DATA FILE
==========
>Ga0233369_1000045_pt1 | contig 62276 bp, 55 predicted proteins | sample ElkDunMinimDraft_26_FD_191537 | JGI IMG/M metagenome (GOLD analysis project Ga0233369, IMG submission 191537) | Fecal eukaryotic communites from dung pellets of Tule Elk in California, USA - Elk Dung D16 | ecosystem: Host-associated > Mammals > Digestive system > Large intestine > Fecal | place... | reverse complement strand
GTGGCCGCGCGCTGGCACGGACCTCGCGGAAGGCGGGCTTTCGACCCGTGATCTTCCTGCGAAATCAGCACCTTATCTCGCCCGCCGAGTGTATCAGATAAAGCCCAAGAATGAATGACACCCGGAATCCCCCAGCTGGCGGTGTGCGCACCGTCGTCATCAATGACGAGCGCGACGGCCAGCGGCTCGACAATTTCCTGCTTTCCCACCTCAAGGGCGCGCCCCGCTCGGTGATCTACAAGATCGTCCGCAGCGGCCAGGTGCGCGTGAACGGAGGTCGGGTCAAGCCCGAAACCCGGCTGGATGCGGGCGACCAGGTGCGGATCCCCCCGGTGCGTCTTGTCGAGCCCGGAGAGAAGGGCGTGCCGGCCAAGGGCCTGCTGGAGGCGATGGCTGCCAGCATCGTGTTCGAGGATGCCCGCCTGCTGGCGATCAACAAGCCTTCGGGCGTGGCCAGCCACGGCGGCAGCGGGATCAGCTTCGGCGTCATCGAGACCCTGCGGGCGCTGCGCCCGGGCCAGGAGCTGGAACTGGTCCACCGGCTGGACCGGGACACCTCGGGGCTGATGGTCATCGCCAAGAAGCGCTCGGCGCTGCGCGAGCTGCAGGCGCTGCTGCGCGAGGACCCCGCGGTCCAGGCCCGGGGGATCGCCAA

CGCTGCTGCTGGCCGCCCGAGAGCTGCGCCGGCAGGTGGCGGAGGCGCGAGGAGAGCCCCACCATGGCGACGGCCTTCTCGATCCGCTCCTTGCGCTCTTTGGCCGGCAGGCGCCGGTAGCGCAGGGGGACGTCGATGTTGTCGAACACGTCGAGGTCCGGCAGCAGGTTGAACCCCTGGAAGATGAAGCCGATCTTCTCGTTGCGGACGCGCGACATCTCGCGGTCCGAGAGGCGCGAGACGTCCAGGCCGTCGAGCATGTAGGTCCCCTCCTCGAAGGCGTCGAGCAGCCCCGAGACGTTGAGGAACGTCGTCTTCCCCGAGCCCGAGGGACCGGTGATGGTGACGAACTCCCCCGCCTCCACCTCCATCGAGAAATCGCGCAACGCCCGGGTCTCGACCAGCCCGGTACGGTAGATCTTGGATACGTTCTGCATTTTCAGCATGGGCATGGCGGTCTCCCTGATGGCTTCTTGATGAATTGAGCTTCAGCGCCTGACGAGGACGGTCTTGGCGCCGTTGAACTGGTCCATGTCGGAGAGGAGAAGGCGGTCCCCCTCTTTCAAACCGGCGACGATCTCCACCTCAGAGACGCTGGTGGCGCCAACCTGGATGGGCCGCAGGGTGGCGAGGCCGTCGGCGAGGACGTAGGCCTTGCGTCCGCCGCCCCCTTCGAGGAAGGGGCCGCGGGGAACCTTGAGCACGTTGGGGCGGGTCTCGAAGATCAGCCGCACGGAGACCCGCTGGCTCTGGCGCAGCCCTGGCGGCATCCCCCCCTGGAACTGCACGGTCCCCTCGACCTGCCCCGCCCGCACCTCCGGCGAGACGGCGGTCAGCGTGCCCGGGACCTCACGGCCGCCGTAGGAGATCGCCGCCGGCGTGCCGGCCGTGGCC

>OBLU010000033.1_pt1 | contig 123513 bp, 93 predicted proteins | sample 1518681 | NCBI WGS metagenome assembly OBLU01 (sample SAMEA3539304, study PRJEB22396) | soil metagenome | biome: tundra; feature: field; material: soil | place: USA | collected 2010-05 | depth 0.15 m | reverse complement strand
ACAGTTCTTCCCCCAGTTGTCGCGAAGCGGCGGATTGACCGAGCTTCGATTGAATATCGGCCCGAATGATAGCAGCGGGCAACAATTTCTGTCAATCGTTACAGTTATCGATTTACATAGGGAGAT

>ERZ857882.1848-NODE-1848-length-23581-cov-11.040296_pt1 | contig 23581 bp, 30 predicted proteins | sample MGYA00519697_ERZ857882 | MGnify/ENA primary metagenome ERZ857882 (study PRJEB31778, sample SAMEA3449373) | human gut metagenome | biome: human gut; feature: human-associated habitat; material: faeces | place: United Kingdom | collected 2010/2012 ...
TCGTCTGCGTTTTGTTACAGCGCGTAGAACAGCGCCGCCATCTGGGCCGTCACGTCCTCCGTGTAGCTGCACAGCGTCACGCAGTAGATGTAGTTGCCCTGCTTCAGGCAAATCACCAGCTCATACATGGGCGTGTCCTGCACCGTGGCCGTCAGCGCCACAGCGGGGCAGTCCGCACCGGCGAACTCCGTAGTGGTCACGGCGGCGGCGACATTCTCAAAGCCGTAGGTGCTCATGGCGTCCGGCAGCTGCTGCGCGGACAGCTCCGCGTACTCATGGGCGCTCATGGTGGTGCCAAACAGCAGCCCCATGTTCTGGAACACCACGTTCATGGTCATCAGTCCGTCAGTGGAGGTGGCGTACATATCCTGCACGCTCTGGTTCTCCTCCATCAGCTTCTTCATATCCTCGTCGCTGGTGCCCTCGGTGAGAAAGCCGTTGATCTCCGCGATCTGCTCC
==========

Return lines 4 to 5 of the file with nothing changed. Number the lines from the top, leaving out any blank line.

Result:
>OBLU010000033.1_pt1 | contig 123513 bp, 93 predicted proteins | sample 1518681 | NCBI WGS metagenome assembly OBLU01 (sample SAMEA3539304, study PRJEB22396) | soil metagenome | biome: tundra; feature: field; material: soil | place: USA | collected 2010-05 | depth 0.15 m | reverse complement strand
ACAGTTCTTCCCCCAGTTGTCGCGAAGCGGCGGATTGACCGAGCTTCGATTGAATATCGGCCCGAATGATAGCAGCGGGCAACAATTTCTGTCAATCGTTACAGTTATCGATTTACATAGGGAGAT